I have been a college teacher for nearly 20 years, and I’ve met a lot of students who had difficulty transitioning from their family life to the college life. Not only because they had no idea how to wash their clothes or be punctual in class, but that they were not emotionally and psychologically ready for college – and dorm – life.
In a semester, I’d probably hear or listen to students of mine say that they’re going home for good. They were not able to tackle the social and academic challenges that they were facing and decided just to quit. And to think some of these students excelled in high school – valedictorians, brilliant artists, and athletes. After a year, they got too overwhelmed that they quit in the middle of their freshman year.
As a parent, it is one of life’s achievements for their children to move on to college and successfully thrive in the ‘bigger world.’ However, they are the topic of most parenting magazines and shows on how over-protective they can be and how they are to blame for their children not to survive college. Perhaps some of that is true. That is my opinion, being a parent of two beautiful daughters who also had college struggles of their own.
So here’s to us. Some excellent tips on what you can do to help your son or daughter become college-ready.
- Allow Them To Struggle. As parents, we want to shield our children from challenges, but constantly protecting them from going through the struggle – and even failing – will do more harm than good. They should know how to accept failure on their own. They should not freak out or get crushed just because they received a B or a C on a test. I see this every year. The high school valedictorians are particularly those that belong to this group. They would come crying in my office telling me that they can’t accept it. They were top of their class in high school, so why would they get a B or a C in college? Then they can’t recover. “Setting limits helps your child develop a sense of self-control. Encouraging independence helps her develop a sense of self-direction. To be successful in life, she’s going to need both,” Laurence Steinberg, PhD points out.
All of us experience failure at some point in our lives. But as cliché, as it may sound, it’s not how many times we have failed, but how we were able to stand up, that defines who we are. Some parents just go too far as to make sure that their kid doesn’t fail. They’d go to the extent of dumping too many retests and tutorials and ask their teachers to reassess their grades. This is one of the reasons why some freshmen get into college with only learned helplessness with them. They do not have the capacity to solve their problems because they had their parents to it for them. Please. For your child’s sake – don’t bail them out always. Don’t make excuses for them.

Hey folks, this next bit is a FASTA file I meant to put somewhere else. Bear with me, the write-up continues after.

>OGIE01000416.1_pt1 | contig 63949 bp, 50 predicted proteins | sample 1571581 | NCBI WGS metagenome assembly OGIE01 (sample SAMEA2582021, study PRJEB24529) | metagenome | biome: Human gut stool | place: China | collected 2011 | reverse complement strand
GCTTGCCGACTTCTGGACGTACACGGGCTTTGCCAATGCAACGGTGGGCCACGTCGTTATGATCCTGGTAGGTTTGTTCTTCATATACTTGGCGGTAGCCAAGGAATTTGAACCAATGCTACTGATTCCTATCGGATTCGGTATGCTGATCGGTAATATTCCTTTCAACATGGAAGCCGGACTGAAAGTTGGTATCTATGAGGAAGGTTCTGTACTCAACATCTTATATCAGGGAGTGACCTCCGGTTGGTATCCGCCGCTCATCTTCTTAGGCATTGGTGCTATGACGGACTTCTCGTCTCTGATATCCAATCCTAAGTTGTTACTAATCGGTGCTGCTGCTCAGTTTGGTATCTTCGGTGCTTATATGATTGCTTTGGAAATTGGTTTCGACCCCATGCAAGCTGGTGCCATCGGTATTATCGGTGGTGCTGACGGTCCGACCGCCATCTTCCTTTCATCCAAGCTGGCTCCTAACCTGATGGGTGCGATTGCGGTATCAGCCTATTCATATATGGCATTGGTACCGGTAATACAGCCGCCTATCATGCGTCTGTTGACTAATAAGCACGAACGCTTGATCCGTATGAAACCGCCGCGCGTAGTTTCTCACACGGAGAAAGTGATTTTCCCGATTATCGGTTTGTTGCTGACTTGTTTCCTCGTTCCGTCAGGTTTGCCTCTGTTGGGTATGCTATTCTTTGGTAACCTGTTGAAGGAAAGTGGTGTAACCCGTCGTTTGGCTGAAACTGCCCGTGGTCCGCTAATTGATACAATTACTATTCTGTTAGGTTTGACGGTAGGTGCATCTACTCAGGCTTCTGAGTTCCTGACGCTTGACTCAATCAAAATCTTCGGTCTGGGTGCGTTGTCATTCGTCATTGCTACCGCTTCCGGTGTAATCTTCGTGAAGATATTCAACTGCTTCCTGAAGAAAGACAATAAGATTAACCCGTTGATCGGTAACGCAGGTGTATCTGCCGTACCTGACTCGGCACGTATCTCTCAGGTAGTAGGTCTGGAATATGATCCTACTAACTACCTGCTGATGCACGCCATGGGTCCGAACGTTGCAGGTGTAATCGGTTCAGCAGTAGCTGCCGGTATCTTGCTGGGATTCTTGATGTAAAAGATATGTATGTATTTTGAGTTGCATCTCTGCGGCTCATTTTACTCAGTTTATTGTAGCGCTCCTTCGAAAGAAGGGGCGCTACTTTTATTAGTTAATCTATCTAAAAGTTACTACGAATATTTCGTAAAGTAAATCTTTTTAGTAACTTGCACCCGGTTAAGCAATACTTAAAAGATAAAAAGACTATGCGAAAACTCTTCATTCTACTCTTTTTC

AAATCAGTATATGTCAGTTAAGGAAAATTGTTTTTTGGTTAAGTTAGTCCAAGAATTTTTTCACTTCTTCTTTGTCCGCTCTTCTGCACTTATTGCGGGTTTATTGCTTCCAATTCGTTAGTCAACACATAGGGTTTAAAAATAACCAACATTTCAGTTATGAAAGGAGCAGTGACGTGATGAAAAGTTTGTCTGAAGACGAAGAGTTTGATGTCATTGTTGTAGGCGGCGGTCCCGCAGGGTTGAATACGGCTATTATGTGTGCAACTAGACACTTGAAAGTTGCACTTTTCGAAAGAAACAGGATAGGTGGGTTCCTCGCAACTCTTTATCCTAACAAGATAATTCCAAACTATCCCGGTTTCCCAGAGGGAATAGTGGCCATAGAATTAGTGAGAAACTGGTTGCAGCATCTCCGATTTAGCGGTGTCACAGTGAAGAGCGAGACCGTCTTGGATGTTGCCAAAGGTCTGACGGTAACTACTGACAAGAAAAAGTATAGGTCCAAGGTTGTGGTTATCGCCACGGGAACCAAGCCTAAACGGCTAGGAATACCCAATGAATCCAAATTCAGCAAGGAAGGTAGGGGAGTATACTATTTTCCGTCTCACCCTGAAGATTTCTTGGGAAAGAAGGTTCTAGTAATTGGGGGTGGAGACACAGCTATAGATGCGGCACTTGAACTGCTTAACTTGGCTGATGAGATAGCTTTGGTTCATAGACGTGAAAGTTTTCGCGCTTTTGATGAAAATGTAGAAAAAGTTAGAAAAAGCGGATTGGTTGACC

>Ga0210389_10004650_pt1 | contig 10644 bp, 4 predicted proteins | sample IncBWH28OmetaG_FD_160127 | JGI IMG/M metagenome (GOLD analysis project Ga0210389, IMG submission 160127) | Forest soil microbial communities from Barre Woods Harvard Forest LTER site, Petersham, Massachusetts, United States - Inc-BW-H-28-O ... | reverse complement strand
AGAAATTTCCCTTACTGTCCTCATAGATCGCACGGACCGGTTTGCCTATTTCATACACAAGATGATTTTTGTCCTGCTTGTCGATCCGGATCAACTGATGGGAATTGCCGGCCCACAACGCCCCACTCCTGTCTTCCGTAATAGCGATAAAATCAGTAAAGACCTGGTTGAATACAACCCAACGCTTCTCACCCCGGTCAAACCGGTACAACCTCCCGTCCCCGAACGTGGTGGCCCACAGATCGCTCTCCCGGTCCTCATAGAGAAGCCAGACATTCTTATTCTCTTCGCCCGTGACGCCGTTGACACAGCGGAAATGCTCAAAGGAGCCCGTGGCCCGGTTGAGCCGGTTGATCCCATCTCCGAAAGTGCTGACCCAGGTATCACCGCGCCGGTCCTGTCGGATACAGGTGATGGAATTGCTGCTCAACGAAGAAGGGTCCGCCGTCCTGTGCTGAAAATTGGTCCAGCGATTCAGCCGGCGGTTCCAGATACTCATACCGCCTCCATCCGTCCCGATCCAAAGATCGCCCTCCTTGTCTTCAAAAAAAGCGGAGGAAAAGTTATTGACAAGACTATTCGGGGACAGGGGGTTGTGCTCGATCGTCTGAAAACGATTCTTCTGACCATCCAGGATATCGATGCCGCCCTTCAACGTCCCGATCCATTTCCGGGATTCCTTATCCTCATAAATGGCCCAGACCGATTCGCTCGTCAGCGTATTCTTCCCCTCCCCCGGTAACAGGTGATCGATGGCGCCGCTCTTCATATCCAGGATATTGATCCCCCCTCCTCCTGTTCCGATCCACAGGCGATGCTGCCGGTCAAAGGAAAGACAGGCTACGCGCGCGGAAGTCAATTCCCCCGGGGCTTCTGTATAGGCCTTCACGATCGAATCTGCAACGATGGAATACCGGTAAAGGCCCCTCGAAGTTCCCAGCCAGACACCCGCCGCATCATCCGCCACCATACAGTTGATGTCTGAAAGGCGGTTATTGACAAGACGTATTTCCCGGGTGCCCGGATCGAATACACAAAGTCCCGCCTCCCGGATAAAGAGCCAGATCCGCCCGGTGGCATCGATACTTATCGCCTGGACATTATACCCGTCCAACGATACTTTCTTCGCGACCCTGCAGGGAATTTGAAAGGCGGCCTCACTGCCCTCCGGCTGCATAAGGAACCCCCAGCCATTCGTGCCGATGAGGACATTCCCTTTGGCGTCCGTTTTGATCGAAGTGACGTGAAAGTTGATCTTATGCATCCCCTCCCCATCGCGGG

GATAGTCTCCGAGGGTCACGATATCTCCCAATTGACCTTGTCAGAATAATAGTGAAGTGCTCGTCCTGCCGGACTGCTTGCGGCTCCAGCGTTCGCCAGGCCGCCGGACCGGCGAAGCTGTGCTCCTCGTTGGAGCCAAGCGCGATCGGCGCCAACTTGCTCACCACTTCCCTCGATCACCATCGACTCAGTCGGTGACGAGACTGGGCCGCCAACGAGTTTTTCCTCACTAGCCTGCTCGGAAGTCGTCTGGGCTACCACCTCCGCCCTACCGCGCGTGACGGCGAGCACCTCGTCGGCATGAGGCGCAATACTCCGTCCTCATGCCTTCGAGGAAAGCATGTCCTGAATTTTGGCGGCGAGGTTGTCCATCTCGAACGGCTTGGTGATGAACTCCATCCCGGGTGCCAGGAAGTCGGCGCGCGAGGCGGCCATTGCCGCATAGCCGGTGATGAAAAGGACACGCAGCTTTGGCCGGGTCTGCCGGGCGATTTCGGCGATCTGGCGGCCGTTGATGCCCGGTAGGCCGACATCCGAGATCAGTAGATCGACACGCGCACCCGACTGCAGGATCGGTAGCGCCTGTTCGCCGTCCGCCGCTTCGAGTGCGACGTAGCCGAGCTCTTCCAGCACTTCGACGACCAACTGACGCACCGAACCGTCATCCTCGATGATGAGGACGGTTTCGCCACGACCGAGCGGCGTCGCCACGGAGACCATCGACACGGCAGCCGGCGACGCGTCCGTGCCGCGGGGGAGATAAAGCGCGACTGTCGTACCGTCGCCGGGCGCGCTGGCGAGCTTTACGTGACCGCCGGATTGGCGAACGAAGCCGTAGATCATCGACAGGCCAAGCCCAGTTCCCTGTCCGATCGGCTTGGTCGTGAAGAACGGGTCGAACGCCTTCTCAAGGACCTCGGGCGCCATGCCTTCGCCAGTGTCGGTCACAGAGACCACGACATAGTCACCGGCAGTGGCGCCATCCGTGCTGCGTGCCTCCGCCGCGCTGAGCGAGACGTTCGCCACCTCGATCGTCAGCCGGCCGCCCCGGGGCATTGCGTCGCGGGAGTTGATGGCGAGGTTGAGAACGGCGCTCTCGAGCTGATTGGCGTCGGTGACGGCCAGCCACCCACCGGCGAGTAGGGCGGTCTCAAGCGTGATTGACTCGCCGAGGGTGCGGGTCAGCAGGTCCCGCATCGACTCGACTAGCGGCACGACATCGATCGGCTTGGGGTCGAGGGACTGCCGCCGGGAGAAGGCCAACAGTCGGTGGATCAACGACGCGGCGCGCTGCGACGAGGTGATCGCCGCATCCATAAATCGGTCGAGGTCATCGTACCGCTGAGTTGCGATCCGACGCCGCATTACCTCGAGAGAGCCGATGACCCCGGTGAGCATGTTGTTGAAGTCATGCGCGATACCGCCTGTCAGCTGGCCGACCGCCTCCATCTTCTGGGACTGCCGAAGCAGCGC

- Observe How Well They Cope. I know it’s hard to see your kid fail and cry. But you also know that you need to let them go through it. “Your patience, reassurance, and listening ear can minimize tension as your children learn to cope with unfamiliar circumstances,” Jeanne Segal, Ph.D. and co-authors wrote. Learn how they cope with failure. How are they doing psychologically? Do they have proper coping mechanisms? Don’t worry about them getting anxious and stressed. Be with them to help them stand up and recover, but don’t take the front seat and handle their problems for them.
My daughter told me once that she would not take the difficult subjects because she’s afraid she won’t pass. I told her otherwise. I encouraged her to take what she thought was her most challenging courses so that she would know how to best tackle the worst of her academic problems. If she could go through them and even pass them, her favorite courses would be a breeze. Of course, I was there for her, ready to hug her and give her my love. I saw how she dealt with the pressure and learned how to cope with hardships. And it made me happy to be there for her, to watch her fail, stand up, and win.
- Provide Them Freedom To Make Mistakes. I don’t know about you, but if it were only me, I’d like to know where my kid is every minute of every day! When they went off to college, honestly, I too almost gave up with the setup. I couldn’t talk to them whenever I want, and they didn’t have as much time to talk to me anymore. But I had to pull myself together. I knew that they need to learn how to self-regulate regarding their time. I knew I had to let them go; otherwise, they couldn’t fend for themselves or manage their time on their own. According to Judy Willis M.D., M.Ed., “Allowing children to make mistakes while building understanding solidifies accurate learning connections.”
Hey, I’m not saying that you don’t have the right to ask them where they are. Of course, you do. However, you might want to give them the freedom to make their own choices first, and if they handle it right – like going to a party after an exam – then reward them with more trust and freedom.
These simple strategies will help your children build strength and character (read further here: Mom365.com), particularly self-confidence. And you, as a parent, will be able to improve your resilience and become better at parenting when you trust your children to know what’s best for them, through your guidance and love.